Boy, am I not convinced by my Slate colleague Jacob Weisberg’s claim that the current heavily-covered debate about “raiding” the Social Security “lockbox” isn’t mainly hollow posturing (largely undertaken by Democrats).
Weisberg acknowledges that spending $9 billion of this year’s $163 billion or so Social Security surplus “poses no danger to programs.” But the larger point is that it poses no danger of a return to deficits either. Spending the $9 billion of the trust fund still leaves the government running a surplus (entirely from Social Security) of about $153 billion, according to Congressional Budget Office estimates. Weisberg charges: “If … Bush brings back structural deficits and expands the national debt, the country will be in a poor position to address the huge costs of the baby boomers’ retirement.” That’s true. But the current budget doesn’t bring back structural deficits, or expand the national debt even temporarily. It pays down the debt, to the tune of $153 billion. Sure, $162 billion would be even better. But $9 billion more or $9 billion less is not a big deal, as long as we keep reducing the debt by tens and hundreds of billions a year (so we can run it back up again, if necessary, to pay for the baby-boomers’ retirement).
Weisberg characterizes Bush’s budget director Mitch Daniels as a “debt happy” throwback to the Reagan era–but the Reagan-era “deficits” constituted a real increase in the government’s debt. This year’s budget skirmishing isn’t like that in the Reagan era, because the “deficit” line everybody’s now scared of crossing is a different line–it’s a line that would still leave the huge cushion of the Social Security surplus. Thanks to Bill Clinton’s successful “Save Social Security First” gambit, the entire budget debate under his successor is taking place five giant steps in the direction of fiscal responsibility. Comparisons to the Reagan era are unfair.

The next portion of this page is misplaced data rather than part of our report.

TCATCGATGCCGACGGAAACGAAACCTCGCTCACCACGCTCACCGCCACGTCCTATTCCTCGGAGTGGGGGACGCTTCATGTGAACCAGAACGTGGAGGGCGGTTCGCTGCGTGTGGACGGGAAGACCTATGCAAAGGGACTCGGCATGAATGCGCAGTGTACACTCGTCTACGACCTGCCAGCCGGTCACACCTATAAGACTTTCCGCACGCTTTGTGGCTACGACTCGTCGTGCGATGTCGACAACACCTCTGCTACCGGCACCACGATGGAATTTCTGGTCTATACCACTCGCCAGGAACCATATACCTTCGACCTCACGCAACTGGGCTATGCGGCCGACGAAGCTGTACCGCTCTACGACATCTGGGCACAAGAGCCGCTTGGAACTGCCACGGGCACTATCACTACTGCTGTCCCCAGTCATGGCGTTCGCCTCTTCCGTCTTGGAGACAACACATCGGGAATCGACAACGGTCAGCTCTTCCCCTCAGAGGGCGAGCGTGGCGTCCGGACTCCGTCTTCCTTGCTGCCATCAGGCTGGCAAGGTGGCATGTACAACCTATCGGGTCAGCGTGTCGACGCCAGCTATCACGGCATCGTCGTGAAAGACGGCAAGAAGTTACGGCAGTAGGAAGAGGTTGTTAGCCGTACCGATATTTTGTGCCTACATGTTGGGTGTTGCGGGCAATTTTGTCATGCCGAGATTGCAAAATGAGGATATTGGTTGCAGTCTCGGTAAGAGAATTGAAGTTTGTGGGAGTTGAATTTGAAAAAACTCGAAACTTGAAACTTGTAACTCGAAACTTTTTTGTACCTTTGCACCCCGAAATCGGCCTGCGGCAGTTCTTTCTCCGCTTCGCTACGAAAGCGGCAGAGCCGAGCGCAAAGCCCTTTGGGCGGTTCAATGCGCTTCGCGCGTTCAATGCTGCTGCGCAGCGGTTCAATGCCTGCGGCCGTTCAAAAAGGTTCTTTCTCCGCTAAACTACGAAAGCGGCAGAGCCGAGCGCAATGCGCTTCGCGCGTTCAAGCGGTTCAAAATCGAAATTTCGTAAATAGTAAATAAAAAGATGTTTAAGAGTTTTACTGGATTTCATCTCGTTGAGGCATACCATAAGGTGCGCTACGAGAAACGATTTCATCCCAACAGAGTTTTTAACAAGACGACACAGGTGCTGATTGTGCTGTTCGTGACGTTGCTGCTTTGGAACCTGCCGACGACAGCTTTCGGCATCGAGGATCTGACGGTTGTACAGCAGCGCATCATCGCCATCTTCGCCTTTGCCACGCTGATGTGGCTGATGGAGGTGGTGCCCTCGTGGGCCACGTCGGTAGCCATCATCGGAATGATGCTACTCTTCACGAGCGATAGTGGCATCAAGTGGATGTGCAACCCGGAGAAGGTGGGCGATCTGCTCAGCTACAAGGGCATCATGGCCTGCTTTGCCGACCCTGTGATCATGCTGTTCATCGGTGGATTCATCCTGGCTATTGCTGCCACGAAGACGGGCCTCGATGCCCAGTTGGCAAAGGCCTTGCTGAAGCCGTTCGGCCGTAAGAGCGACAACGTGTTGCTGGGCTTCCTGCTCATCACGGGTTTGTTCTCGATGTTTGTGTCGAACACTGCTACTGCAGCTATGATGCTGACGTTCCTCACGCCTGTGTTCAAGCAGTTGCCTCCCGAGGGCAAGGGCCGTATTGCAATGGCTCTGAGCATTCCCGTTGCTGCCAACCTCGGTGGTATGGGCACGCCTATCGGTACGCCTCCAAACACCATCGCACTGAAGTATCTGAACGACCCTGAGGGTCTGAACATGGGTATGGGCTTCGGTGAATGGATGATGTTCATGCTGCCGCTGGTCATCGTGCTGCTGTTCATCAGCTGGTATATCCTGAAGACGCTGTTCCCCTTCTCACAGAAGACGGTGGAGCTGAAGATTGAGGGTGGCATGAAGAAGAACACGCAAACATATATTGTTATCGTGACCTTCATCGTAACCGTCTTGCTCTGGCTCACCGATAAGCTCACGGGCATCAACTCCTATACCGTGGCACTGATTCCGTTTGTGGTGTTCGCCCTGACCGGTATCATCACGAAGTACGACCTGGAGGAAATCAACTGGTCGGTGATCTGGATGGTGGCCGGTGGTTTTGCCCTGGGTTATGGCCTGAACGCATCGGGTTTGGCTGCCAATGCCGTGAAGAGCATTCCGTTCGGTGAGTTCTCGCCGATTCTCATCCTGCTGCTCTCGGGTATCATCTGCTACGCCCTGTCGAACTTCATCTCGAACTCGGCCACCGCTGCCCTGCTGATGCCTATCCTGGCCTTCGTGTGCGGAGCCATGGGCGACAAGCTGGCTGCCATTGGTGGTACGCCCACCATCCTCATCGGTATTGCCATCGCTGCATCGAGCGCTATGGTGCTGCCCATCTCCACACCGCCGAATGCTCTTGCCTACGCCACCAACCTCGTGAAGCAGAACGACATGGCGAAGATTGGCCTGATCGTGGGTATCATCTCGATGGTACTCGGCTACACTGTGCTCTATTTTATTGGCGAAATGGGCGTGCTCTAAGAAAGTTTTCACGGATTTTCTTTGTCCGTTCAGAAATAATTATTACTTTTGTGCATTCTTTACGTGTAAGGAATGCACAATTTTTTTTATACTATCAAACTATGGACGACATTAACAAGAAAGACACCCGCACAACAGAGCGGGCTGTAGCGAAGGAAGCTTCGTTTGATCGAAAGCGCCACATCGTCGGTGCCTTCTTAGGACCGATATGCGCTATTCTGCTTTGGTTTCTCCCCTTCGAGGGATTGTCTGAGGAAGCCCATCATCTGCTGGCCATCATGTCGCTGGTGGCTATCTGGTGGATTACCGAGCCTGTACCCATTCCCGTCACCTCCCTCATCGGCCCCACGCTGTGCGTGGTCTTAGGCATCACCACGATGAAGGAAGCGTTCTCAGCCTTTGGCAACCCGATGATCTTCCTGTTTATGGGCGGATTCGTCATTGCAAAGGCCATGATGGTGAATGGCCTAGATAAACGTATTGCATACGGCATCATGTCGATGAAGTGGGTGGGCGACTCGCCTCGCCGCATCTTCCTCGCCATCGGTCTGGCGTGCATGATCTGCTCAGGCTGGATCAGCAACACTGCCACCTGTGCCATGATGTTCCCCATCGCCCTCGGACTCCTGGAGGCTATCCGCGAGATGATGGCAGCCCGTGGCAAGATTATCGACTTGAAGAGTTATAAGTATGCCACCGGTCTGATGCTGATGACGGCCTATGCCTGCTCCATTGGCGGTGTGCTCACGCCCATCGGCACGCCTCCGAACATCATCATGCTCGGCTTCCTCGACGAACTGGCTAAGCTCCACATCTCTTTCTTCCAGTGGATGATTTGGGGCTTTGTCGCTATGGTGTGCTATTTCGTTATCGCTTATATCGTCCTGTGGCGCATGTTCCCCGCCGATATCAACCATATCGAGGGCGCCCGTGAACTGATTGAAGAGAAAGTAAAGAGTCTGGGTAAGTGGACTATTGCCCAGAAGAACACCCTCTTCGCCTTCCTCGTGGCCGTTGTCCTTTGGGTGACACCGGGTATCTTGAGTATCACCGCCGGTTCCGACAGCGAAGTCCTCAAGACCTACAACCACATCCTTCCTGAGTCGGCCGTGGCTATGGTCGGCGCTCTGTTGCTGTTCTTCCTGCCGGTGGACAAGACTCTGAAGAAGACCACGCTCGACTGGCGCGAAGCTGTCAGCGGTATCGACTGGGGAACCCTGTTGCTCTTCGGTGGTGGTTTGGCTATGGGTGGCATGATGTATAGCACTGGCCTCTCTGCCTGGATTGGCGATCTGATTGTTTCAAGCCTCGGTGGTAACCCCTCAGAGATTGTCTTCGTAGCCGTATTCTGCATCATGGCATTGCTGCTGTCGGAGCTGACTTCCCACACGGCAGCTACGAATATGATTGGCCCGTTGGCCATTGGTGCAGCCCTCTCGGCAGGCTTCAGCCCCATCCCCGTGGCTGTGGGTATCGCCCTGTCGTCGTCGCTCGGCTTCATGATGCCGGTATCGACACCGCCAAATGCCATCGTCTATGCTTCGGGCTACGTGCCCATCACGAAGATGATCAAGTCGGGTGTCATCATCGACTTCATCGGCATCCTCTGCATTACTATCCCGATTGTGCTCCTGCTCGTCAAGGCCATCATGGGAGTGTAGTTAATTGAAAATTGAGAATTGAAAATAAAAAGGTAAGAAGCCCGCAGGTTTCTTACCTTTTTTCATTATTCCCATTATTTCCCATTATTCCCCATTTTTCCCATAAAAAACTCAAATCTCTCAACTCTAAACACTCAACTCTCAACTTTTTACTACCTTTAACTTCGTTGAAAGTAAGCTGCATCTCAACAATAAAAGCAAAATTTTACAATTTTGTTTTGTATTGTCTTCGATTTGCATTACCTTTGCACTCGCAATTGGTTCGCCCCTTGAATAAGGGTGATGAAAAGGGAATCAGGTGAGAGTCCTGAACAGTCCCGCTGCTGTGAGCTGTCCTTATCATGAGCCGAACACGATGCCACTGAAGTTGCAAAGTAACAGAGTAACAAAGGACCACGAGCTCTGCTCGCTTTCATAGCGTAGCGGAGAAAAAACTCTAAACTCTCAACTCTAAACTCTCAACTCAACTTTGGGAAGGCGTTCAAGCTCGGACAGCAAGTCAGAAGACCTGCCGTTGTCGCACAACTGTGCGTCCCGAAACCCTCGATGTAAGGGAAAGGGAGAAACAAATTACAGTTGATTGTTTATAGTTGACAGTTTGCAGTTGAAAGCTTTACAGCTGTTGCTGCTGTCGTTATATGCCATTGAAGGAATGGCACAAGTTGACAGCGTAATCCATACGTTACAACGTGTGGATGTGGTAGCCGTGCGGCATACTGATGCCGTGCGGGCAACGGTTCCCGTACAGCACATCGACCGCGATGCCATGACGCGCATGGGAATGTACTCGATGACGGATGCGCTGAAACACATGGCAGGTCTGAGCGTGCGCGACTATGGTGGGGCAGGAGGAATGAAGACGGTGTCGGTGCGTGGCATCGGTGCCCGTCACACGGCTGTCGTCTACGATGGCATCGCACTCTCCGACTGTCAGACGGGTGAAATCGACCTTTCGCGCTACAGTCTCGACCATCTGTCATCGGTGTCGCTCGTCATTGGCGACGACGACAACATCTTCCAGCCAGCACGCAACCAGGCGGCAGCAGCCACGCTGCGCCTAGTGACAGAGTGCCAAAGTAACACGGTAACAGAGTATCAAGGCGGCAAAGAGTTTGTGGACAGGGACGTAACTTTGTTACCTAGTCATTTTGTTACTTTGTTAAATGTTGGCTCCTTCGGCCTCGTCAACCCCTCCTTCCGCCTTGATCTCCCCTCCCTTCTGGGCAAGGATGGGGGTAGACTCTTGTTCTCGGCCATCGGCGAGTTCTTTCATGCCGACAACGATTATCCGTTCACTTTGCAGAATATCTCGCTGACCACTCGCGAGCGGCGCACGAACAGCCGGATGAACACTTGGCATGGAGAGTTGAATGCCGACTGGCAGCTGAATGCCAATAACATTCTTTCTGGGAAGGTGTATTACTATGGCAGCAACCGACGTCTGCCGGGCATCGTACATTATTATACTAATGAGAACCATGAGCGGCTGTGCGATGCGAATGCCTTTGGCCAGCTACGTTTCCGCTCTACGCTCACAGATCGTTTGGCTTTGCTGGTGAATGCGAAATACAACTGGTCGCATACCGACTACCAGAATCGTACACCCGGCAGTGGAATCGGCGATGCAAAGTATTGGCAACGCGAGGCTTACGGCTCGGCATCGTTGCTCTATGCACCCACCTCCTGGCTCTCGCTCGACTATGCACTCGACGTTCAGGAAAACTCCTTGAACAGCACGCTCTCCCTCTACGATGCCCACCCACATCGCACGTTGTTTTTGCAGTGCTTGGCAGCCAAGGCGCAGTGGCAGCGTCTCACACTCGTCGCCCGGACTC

What about the long run? Weisberg admits that the CBO numbers “indicate there isn’t much of a problem,” in that they predict the government will soon resume saving all the Social Security surplus and then some. But Weisberg argues that the CBO used overoptimistic assumptions about the economy–and that Bush has some spending plans of his own (mainly in education and defense). The really big education increases, though, are mainly proposed by the Democrats. Bush isn’t exactly a big spender in other areas.
Is it really true that if you use more realistic economic and spending assumptions the charts show that we’ll eat right through the CBO’s Social Security cushion, so that the national debt actually starts increasing rather than vanishing? I’m skeptical. Numbers please! Using “economic conditions typical of the last thirty years” probably stacks the deck in favor of excessive pessimism. The U.S. economy went into the soup (in rate-of-growth terms) around 1973 and didn’t reemerge until about 1995. Few economists expect us to go into the soup quite like that again.
Every now and then I find myself in a library reading microfilmed newspapers with clippings of old budget debates. Often, the stories seem trivial in retrospect–filled with charges and countercharges that in the long run added up to not much. Stories about the current budget debate seem destined to turn into that kind of clipping. Pending further education, I just don’t see what the fuss is about.
What’s happened, it seems to me, is basically this: Bush cut taxes in part to force a minor budget crunch (as Washington tries to avoid dipping into the Social Security “lockbox”) and ensure some anti-spending pressure. He wanted to go right up to the “lockbox” line. Yes, it will be a squeeze to get the spending everyone wants without going over the line. Something will have to give. But the line is now in a much better place–on the sunny side of the Social Security surplus–than it was in previous years.
And something will give! Either defense increases will be checked by a few billion or big education increases will be checked or a little bit of both will happen and maybe the “lockbox” line will be breached a bit. Yawn! It’s normal boring budget jockeying, not Reaganite structural irresponsibility, or even the consequential trajectory-altering budget deals of Bush Sr..in 1990 or Clinton in 1993.
And if we Democrats regain power and want to spend to create a universal health care system or to fix Social Security, we can repeal some of Bush’s out-year tax cuts. Fortunately for us, those cuts benefit mainly the rich–if Bush had given the money back to the middle class (as responsible liberals such as E.J. Dionne urged) we’d probably have no chance of getting it back!
It’s all going according to plan …
Click here for Jacob Weisberg’s response.